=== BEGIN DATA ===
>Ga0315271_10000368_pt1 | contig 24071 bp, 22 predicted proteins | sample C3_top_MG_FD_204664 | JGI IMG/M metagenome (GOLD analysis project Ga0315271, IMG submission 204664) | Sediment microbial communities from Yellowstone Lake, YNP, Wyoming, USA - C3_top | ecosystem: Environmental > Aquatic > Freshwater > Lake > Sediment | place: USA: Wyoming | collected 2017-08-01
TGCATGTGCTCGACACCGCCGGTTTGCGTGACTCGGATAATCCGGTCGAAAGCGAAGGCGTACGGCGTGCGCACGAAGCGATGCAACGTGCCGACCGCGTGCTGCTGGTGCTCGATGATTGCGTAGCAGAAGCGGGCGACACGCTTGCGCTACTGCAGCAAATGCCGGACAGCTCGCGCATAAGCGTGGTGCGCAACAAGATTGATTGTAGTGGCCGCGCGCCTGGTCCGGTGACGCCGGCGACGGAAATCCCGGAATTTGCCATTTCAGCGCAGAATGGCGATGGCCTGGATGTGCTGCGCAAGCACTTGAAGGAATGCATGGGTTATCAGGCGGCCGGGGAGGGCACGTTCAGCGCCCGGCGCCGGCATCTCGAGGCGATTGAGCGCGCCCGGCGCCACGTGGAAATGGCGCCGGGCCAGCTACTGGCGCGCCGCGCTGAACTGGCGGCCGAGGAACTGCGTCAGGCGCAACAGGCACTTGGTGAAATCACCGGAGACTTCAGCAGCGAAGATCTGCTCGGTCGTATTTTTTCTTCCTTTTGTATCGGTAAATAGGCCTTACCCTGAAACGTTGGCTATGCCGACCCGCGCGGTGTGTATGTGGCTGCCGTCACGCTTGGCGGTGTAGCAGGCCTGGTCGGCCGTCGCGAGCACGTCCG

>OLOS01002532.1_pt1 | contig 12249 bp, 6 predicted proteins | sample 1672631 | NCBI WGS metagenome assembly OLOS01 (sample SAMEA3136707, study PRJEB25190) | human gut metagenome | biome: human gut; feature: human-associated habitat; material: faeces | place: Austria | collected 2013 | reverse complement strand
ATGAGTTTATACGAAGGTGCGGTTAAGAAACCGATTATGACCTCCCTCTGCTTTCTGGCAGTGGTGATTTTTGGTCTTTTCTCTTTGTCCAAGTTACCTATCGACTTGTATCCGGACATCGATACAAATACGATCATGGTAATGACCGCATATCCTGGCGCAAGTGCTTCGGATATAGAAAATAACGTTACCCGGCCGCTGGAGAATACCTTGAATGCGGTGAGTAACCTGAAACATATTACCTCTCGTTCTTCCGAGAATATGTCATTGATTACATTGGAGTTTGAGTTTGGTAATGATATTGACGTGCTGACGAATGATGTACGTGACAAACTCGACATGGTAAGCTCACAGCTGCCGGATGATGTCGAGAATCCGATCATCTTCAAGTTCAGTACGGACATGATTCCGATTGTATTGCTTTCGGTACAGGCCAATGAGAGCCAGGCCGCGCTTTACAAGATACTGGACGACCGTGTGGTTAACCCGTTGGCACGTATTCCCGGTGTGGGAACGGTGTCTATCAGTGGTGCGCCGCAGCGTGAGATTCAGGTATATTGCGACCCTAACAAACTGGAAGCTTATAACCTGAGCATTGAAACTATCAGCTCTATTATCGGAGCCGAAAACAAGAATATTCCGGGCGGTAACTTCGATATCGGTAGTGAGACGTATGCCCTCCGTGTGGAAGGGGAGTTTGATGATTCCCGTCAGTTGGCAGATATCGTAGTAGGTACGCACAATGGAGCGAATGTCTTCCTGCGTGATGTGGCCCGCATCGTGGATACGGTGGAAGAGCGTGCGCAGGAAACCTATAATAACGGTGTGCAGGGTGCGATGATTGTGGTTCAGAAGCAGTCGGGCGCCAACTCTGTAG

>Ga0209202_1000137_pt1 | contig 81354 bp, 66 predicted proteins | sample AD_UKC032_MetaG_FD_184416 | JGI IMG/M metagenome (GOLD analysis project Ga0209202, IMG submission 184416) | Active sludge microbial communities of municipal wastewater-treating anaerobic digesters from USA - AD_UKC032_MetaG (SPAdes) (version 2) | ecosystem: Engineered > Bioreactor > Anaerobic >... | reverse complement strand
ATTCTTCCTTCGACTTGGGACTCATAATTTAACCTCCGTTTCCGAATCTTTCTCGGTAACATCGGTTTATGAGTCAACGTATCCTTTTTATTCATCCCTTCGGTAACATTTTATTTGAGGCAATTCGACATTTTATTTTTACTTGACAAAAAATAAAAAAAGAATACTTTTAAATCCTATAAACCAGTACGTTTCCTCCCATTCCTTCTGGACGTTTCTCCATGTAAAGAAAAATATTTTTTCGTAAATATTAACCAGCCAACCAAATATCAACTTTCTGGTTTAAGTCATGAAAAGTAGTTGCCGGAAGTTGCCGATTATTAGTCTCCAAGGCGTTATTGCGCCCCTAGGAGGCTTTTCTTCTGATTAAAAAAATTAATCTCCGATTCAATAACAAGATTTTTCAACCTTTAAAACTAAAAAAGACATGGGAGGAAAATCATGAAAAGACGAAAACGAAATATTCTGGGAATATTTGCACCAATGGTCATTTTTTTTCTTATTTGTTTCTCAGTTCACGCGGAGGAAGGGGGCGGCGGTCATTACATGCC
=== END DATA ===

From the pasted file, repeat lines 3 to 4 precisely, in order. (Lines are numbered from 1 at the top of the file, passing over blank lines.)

>OLOS01002532.1_pt1 | contig 12249 bp, 6 predicted proteins | sample 1672631 | NCBI WGS metagenome assembly OLOS01 (sample SAMEA3136707, study PRJEB25190) | human gut metagenome | biome: human gut; feature: human-associated habitat; material: faeces | place: Austria | collected 2013 | reverse complement strand
ATGAGTTTATACGAAGGTGCGGTTAAGAAACCGATTATGACCTCCCTCTGCTTTCTGGCAGTGGTGATTTTTGGTCTTTTCTCTTTGTCCAAGTTACCTATCGACTTGTATCCGGACATCGATACAAATACGATCATGGTAATGACCGCATATCCTGGCGCAAGTGCTTCGGATATAGAAAATAACGTTACCCGGCCGCTGGAGAATACCTTGAATGCGGTGAGTAACCTGAAACATATTACCTCTCGTTCTTCCGAGAATATGTCATTGATTACATTGGAGTTTGAGTTTGGTAATGATATTGACGTGCTGACGAATGATGTACGTGACAAACTCGACATGGTAAGCTCACAGCTGCCGGATGATGTCGAGAATCCGATCATCTTCAAGTTCAGTACGGACATGATTCCGATTGTATTGCTTTCGGTACAGGCCAATGAGAGCCAGGCCGCGCTTTACAAGATACTGGACGACCGTGTGGTTAACCCGTTGGCACGTATTCCCGGTGTGGGAACGGTGTCTATCAGTGGTGCGCCGCAGCGTGAGATTCAGGTATATTGCGACCCTAACAAACTGGAAGCTTATAACCTGAGCATTGAAACTATCAGCTCTATTATCGGAGCCGAAAACAAGAATATTCCGGGCGGTAACTTCGATATCGGTAGTGAGACGTATGCCCTCCGTGTGGAAGGGGAGTTTGATGATTCCCGTCAGTTGGCAGATATCGTAGTAGGTACGCACAATGGAGCGAATGTCTTCCTGCGTGATGTGGCCCGCATCGTGGATACGGTGGAAGAGCGTGCGCAGGAAACCTATAATAACGGTGTGCAGGGTGCGATGATTGTGGTTCAGAAGCAGTCGGGCGCCAACTCTGTAG